Spring is here! See all that green grass laying cushion for the cake plate - who would have thought such lush life was hiding under those last crusts of snow and grey skies! Our toe-dip into spring came just in time to blow March out the door like a lamb... which also meant it was just in time for my mom's birthday.
Ahhh... birthdays. I think I love them mostly because they give me a really good excuse to make cake - or rather - (and slightly more importantly) to *decorate* a cake. I'm a bit odd, I know, but for me the cake part really is secondary to the the decorating of it. If I were less of a last-minute person, I'd probably spend days decorating my cake masterpieces, but I rarely find myself with such a luxurious amount of time - and birthday deadlines simply can't be pushed - so I'm usually working under the pressure of people impatiently waiting with candles and forks in-hand, murmuring with their lack of understanding as to why the perfectly delectable-looking cake ISN'T READY YET!! (and yes, I've been known to shout that)
As a long-time cake decorator extraordinaire, I have inordinate amount of respect for frosting. You may not realize, but it's the secret to any good-looking cake you've ever seen. Those thick drifts of sugar-infused butter is the baking equivalent of duct tape - the MacGyver-like answer for magically transforming unruly, lopsided, mind-of-their-own layers into something neat and eminently presentable. Sure, there are wooden dowels, and tricks for shaving off uneven bumps with floss, but at the end of the day, it's the frosting that reliably rises to the occasion for any problem that might look too big to handle.
I mean, really there's nothing else that could have transformed this Inside-Out German Chocolate, let's face it, *mess*...
...into (a few short hours later) this prim, fit-for-a-queen-mother's birthday layer cake.
That's why every baker should have a recipe for saving-grace frosting mortar that will never fail. The one for chocolate glaze that went with this cake is well worth remembering (dare I say, more worth remembering than the cake recipe itself). It's a chocolate glaze that tastes a little like salted chocolate caramel (mmmm - can't argue with that!), mixes & firms up quick, but most importantly, is *sturdy* - like, it's going to hold things together you are worried might not stay together (though don't forget that setting up your layers up in the refrigerator can also be a big help).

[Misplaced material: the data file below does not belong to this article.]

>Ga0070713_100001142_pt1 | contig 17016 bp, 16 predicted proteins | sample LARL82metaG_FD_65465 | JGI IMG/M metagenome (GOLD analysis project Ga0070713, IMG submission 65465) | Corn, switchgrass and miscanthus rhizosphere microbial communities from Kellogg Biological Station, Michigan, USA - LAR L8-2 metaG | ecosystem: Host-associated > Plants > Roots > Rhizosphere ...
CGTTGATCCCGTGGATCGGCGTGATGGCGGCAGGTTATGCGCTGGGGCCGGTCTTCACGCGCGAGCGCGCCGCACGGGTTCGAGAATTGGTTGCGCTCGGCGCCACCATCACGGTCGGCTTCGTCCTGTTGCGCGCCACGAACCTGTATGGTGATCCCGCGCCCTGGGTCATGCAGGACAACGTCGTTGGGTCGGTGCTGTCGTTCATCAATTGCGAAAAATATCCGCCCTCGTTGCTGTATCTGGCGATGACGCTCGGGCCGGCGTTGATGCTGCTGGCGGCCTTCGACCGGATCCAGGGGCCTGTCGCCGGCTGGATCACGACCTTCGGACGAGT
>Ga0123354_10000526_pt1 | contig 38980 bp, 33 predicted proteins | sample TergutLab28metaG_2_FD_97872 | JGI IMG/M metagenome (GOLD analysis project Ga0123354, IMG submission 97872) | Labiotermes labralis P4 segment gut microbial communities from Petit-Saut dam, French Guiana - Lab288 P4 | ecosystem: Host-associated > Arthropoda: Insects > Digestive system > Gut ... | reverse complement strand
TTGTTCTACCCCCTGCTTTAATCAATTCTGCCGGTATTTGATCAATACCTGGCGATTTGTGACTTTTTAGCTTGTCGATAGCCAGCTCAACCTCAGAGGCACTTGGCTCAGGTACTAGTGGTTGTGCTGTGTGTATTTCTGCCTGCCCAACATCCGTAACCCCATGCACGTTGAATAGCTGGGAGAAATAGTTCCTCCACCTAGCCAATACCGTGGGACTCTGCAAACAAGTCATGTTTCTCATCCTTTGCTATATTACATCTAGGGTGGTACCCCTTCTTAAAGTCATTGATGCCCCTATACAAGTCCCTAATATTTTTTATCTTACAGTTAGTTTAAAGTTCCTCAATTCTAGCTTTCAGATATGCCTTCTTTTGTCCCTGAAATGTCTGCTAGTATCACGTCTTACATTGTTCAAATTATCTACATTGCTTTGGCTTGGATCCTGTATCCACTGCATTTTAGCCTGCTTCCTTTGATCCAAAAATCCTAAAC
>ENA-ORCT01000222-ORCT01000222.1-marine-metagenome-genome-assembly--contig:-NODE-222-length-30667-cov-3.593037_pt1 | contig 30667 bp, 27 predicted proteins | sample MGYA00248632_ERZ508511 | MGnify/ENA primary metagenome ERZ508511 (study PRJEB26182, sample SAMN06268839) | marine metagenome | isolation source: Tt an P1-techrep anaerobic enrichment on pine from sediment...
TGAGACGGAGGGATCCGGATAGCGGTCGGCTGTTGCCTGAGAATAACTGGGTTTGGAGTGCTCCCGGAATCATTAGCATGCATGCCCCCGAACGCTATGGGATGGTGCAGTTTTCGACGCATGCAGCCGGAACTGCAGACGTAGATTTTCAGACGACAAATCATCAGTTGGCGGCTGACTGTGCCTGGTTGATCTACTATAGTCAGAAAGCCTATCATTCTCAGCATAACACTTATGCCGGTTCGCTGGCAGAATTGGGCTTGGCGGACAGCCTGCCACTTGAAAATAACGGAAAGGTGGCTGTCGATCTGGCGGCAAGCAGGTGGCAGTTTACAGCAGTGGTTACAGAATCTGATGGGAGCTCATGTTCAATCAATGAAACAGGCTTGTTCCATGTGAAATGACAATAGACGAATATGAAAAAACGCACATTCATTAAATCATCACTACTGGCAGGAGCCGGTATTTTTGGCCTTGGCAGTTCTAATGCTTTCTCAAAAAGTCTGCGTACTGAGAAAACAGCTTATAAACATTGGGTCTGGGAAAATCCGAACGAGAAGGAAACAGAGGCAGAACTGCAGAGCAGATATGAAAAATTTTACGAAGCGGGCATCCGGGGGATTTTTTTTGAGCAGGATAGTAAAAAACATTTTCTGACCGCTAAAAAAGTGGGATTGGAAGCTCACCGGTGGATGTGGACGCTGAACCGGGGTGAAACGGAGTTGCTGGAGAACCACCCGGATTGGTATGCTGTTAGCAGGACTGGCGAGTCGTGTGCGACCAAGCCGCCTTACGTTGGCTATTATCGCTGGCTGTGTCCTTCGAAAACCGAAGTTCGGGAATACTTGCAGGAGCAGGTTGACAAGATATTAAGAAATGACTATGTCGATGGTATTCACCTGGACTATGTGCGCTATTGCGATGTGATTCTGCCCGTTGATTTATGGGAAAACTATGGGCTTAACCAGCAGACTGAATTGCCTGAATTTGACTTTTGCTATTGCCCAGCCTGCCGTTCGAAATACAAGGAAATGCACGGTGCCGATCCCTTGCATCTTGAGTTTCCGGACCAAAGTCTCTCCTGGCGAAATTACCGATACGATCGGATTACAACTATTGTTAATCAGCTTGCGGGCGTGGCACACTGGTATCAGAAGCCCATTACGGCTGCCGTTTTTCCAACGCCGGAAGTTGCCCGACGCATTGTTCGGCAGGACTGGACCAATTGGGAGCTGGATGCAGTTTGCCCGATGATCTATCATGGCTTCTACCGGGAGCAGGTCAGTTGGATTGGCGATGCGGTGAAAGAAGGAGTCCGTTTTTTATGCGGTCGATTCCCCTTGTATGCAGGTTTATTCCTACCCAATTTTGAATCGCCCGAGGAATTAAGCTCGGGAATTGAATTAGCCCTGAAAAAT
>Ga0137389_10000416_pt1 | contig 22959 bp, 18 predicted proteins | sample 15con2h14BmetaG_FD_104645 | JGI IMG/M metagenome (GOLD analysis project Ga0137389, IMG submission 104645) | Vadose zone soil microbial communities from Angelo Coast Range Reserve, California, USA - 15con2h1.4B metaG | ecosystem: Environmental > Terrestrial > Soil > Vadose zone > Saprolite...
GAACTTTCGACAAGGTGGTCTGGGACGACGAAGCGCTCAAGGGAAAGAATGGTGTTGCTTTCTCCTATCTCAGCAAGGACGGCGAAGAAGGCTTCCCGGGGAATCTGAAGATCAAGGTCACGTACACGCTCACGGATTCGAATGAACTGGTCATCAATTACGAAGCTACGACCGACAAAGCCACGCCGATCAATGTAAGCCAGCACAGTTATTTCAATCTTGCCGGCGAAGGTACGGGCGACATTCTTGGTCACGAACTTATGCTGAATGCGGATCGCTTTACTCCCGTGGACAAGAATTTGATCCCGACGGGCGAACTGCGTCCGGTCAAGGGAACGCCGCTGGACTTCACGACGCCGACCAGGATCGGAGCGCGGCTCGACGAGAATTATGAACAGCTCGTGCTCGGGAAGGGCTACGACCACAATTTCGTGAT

So there you have it. I'm not sure how much looks had to do with it (or if it was the oodles and oodles of chocolate happening), but my mom said it was the nicest cake she'd ever had.
Voila! Fit for a Queen!
Inside-Out German Chocolate Cake (via the Bridge Street Bakery, Waitsfield, VT as featured in Gourmet)
**Notes: My cake layers cooked quicker than the 20 - 25 minutes recommended. I would say cook as little as 15 minutes. For the German chocolate, I went Dulce de Leche style and simply put a can of sweetened condensed milk in a sauce pan filled with water, brought the water to a boil, then reduced the heat and let the can simmer for a little over an hour. Also, though the recipe didn't call for it, I made a chocolate ganache (ha - nobody ever said I don't do overkill on my cakes) and spread that on the layers before the German chocolate filling AND then topped the filling with a handful of raspberries, which I HIGHLY recommend. Definitely serve this cake at room temperature - it can seem a little dry otherwise.